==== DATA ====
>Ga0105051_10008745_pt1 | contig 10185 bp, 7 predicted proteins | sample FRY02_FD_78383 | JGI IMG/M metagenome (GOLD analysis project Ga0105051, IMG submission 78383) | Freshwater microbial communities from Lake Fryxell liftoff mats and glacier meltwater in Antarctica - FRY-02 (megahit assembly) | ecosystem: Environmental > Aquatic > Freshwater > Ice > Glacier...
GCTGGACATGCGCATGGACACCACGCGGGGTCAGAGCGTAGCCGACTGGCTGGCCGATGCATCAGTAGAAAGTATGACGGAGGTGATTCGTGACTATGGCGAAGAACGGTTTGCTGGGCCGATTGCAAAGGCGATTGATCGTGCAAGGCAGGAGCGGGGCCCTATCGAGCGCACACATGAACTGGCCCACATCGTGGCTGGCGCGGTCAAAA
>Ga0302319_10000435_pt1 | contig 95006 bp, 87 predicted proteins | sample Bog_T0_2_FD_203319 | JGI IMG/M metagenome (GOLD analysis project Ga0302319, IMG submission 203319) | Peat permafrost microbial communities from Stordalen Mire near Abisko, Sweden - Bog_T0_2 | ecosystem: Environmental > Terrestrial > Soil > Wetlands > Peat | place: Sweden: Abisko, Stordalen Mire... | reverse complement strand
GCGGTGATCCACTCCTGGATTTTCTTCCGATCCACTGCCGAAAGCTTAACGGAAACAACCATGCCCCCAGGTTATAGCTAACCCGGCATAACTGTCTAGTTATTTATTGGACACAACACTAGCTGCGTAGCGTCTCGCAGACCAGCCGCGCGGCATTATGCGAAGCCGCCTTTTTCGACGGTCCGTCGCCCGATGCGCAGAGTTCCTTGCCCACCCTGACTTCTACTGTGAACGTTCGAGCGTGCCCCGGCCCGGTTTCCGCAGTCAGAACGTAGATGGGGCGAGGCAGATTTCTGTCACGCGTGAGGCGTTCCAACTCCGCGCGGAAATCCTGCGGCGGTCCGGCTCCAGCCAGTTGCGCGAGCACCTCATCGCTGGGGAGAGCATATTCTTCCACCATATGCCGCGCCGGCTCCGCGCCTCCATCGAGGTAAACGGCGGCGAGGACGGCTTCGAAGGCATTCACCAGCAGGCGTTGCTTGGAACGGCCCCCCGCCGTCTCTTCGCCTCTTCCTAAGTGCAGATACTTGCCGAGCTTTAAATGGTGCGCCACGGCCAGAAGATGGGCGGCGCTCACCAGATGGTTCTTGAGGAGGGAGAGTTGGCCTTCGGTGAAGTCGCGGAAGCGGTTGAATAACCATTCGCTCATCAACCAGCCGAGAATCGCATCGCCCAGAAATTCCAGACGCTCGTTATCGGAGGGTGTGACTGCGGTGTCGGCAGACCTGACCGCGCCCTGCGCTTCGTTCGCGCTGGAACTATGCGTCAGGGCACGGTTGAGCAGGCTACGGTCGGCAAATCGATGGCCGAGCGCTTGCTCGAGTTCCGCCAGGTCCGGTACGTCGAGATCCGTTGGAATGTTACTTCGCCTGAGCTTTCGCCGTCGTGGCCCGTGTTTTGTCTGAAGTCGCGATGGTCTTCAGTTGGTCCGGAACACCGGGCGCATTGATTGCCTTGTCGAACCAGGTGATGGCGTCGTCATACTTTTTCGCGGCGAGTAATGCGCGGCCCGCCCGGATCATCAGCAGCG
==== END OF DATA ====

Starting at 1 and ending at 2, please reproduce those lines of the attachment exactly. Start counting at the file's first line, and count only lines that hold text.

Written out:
>Ga0105051_10008745_pt1 | contig 10185 bp, 7 predicted proteins | sample FRY02_FD_78383 | JGI IMG/M metagenome (GOLD analysis project Ga0105051, IMG submission 78383) | Freshwater microbial communities from Lake Fryxell liftoff mats and glacier meltwater in Antarctica - FRY-02 (megahit assembly) | ecosystem: Environmental > Aquatic > Freshwater > Ice > Glacier...
GCTGGACATGCGCATGGACACCACGCGGGGTCAGAGCGTAGCCGACTGGCTGGCCGATGCATCAGTAGAAAGTATGACGGAGGTGATTCGTGACTATGGCGAAGAACGGTTTGCTGGGCCGATTGCAAAGGCGATTGATCGTGCAAGGCAGGAGCGGGGCCCTATCGAGCGCACACATGAACTGGCCCACATCGTGGCTGGCGCGGTCAAAA